John turned out to be a pretty nice guy, and he told us that the old highways, 49 and 89 were way too dangerous for cycling. I had checked them out previously on Google Satellite, they were shoulderless and winding, with trees growing right up to the side of the road meaning every one of the numerous bends were blind ones. As our safety is paramount, roads like this are best avoided.
John unloaded us in St. Mary, just behind the main shopping centre and a short ride down to the Glacier National Park entrance.
St. Mary to Rising Sun Campground, Glacier National Park, Montana: (10kms)
We posed for the obligatory photos in front of the park sign (along with a dozen other people), then headed off down to the Information Centre, a short distance away to pay our park fees.
Rising Sun Campground is just 10kms into the park. We took our time getting photos of the mountain scenery but the overlying smoke haze took some of the impact away. We knew there were fires around, and we knew that the air wouldn’t be as clear as we’d have liked, so it was with mixed feelings that we rode to the campground.
One thing was immediately clear though, the drivers here were on a mission and the “one-metre” rule was a bit hazy as well. At the campground we met one of the park police who managed to find one of the camp wardens and pay our entrance fee of $USD5 each and get our tag for our site. We were staying at a “Hiker/Biker” site, a specially designated area for hikers and cyclists where you can just walk or cycle in and be, pretty much, guaranteed a site, and – yes, cyclists over here are called Bikers – go figure! For anyone arriving in cars and campers, you need to line up out the front from the wee hours of the morning and hope there are people leaving, just so you can get a spot. As it was late afternoon, all the sites were full, but in the Hiker/Biker area, there was enough room to squeeze us in.
At the shared picnic table in our area, we met Jeff and Mark, both seasoned, backcountry hikers (It was Mark’s 19th straight year at Rising Sun). We struck up a good connection straight away and left the tent for later as we were really enjoying their company. After some time we left them there and went to get something to eat and a few beers for dinner (Going To The Sun IPA’s from Great Northern Brew Co. in Whitefish, Montana). We took our beers back and offered Jeff and Mark one each. From that gesture of goodwill, we made a night of it with several more beers and a lot of stories of the backcountry, bears, mountain lions and bicycles.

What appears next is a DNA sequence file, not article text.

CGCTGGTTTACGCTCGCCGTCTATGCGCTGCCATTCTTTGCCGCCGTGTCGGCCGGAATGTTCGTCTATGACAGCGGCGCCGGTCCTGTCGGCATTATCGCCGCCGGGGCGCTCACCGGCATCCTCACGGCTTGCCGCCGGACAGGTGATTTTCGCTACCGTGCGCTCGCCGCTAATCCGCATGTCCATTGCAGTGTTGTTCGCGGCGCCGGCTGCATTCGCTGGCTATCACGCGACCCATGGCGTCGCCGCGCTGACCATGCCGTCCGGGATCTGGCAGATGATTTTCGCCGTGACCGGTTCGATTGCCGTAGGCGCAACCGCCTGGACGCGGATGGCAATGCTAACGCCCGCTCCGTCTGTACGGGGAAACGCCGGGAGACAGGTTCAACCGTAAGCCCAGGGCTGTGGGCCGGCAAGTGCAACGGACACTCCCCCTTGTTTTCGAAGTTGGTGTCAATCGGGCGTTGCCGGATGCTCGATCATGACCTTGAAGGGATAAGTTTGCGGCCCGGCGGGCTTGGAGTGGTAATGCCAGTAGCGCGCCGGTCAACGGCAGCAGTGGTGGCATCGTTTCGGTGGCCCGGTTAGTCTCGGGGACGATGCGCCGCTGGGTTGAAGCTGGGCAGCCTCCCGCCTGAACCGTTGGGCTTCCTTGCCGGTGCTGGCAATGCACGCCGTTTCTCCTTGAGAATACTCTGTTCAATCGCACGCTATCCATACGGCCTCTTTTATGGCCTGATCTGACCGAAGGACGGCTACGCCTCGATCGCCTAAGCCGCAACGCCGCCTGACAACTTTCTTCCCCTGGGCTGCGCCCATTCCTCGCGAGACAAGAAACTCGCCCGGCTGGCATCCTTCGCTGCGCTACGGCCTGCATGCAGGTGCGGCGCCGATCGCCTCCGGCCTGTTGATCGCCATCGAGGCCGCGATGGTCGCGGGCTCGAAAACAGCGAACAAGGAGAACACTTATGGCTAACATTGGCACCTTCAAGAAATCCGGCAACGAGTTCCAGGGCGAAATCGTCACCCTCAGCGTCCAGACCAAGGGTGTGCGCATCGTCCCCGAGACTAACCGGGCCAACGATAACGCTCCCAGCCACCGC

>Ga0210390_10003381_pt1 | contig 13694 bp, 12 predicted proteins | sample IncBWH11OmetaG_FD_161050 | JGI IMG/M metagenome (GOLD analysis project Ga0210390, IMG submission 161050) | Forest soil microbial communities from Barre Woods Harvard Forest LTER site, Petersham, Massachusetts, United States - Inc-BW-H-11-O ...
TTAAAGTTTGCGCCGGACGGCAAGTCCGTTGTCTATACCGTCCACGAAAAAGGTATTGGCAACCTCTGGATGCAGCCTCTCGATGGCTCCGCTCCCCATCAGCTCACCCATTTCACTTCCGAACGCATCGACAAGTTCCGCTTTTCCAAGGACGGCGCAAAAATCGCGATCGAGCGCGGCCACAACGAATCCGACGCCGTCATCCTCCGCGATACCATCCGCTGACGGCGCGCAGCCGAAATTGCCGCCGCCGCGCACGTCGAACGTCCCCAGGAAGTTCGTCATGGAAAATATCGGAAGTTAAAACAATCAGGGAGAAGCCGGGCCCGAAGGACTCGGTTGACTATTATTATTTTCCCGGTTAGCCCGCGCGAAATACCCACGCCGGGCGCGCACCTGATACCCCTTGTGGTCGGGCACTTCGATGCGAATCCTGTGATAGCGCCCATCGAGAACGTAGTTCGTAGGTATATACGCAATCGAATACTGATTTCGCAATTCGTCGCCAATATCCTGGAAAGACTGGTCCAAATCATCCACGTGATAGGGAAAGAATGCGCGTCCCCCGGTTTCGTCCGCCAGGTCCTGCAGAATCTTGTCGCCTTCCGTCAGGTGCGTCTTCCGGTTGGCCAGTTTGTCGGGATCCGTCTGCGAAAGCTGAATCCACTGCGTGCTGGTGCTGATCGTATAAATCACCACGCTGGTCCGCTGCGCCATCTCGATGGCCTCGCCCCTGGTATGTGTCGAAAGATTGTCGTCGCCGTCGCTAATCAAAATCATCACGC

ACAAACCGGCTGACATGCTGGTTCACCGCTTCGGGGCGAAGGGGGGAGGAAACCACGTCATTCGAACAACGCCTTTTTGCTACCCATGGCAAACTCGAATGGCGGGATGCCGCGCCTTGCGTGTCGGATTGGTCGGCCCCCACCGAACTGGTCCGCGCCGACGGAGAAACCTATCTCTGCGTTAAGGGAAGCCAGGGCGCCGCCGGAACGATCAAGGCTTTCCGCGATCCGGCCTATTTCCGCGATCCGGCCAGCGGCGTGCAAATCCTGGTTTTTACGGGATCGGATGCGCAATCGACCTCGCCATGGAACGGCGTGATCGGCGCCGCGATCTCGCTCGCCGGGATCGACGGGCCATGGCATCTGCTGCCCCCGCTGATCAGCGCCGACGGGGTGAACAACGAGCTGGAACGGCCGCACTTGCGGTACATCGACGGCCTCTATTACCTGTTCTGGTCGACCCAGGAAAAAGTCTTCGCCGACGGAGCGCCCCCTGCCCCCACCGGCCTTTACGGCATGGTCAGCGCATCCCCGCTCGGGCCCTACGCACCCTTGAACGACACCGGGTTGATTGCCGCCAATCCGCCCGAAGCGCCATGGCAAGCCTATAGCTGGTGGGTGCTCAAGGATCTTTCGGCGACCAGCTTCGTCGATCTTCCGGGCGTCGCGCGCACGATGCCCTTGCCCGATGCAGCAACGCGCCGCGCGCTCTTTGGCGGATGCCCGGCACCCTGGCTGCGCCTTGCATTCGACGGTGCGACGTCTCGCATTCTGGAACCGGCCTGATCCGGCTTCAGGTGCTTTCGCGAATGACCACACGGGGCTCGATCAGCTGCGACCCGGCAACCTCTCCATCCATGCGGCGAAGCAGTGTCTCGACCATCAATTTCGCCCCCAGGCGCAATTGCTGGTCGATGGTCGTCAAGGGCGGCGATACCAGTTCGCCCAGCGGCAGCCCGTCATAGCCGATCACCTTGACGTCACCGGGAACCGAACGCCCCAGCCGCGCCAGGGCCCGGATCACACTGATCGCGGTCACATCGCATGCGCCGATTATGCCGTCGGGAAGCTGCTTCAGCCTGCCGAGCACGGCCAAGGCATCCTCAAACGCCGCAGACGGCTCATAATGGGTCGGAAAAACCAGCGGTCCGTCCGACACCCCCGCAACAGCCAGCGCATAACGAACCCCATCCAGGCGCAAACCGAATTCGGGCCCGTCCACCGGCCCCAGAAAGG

The conversation about bears was particularly interesting to us, as we had no idea what we’d do if we saw one. I’d even watch several videos and read lots of information about them, but I could come to no definite conclusions about what you should do if you come face to face with one. Lots of the people in the campsite wore bear spray containers on their belts as they walked around, and the constant jingle of bells was more of an amusement to us than seemingly a serious repellent of bears.
Right on cue though, and to our total surprise, a black bear crossed right behind us in the campground, literally only about 10 metres away. It was completely uninterested in us and made a beeline for the nearest tents. Finding no food lying around, he moved through the park while people were spread eagling everywhere. Jeff and Mark never flinched, so we followed suit. All our food was locked in the Bear Box supplied, so the bear just passed us by, ignoring us. I have to admit, it did get the heart pumping for a while though.